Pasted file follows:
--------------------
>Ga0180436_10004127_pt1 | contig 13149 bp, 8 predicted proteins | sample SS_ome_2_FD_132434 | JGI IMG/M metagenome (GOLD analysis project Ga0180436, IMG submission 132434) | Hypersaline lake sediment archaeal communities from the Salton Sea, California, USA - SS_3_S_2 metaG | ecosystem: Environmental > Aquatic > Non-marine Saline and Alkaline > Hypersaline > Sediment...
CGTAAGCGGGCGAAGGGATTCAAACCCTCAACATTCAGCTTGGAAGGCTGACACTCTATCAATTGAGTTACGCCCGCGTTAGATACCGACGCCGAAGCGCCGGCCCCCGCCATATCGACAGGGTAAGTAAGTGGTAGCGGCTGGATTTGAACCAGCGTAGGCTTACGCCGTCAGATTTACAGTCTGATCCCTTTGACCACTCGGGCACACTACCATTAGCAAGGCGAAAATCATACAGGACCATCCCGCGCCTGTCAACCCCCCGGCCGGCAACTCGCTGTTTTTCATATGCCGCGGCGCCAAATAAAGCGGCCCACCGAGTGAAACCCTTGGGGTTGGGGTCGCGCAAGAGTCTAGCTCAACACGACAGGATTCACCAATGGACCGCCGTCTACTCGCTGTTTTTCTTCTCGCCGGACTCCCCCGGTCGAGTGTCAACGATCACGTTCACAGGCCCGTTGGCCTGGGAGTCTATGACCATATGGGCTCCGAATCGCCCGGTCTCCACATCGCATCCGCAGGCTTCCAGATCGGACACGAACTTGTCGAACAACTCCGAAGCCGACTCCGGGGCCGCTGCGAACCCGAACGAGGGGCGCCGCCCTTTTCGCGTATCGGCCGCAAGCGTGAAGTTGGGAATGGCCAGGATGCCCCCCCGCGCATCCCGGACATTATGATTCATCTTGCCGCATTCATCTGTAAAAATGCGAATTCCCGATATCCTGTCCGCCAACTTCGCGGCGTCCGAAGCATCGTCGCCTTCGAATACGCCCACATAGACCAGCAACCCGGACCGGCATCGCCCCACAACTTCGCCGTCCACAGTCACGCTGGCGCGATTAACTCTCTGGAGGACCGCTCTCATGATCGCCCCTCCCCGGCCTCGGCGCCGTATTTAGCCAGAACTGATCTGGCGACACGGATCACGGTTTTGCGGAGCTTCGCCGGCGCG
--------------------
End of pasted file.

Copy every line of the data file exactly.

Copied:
>Ga0180436_10004127_pt1 | contig 13149 bp, 8 predicted proteins | sample SS_ome_2_FD_132434 | JGI IMG/M metagenome (GOLD analysis project Ga0180436, IMG submission 132434) | Hypersaline lake sediment archaeal communities from the Salton Sea, California, USA - SS_3_S_2 metaG | ecosystem: Environmental > Aquatic > Non-marine Saline and Alkaline > Hypersaline > Sediment...
CGTAAGCGGGCGAAGGGATTCAAACCCTCAACATTCAGCTTGGAAGGCTGACACTCTATCAATTGAGTTACGCCCGCGTTAGATACCGACGCCGAAGCGCCGGCCCCCGCCATATCGACAGGGTAAGTAAGTGGTAGCGGCTGGATTTGAACCAGCGTAGGCTTACGCCGTCAGATTTACAGTCTGATCCCTTTGACCACTCGGGCACACTACCATTAGCAAGGCGAAAATCATACAGGACCATCCCGCGCCTGTCAACCCCCCGGCCGGCAACTCGCTGTTTTTCATATGCCGCGGCGCCAAATAAAGCGGCCCACCGAGTGAAACCCTTGGGGTTGGGGTCGCGCAAGAGTCTAGCTCAACACGACAGGATTCACCAATGGACCGCCGTCTACTCGCTGTTTTTCTTCTCGCCGGACTCCCCCGGTCGAGTGTCAACGATCACGTTCACAGGCCCGTTGGCCTGGGAGTCTATGACCATATGGGCTCCGAATCGCCCGGTCTCCACATCGCATCCGCAGGCTTCCAGATCGGACACGAACTTGTCGAACAACTCCGAAGCCGACTCCGGGGCCGCTGCGAACCCGAACGAGGGGCGCCGCCCTTTTCGCGTATCGGCCGCAAGCGTGAAGTTGGGAATGGCCAGGATGCCCCCCCGCGCATCCCGGACATTATGATTCATCTTGCCGCATTCATCTGTAAAAATGCGAATTCCCGATATCCTGTCCGCCAACTTCGCGGCGTCCGAAGCATCGTCGCCTTCGAATACGCCCACATAGACCAGCAACCCGGACCGGCATCGCCCCACAACTTCGCCGTCCACAGTCACGCTGGCGCGATTAACTCTCTGGAGGACCGCTCTCATGATCGCCCCTCCCCGGCCTCGGCGCCGTATTTAGCCAGAACTGATCTGGCGACACGGATCACGGTTTTGCGGAGCTTCGCCGGCGCG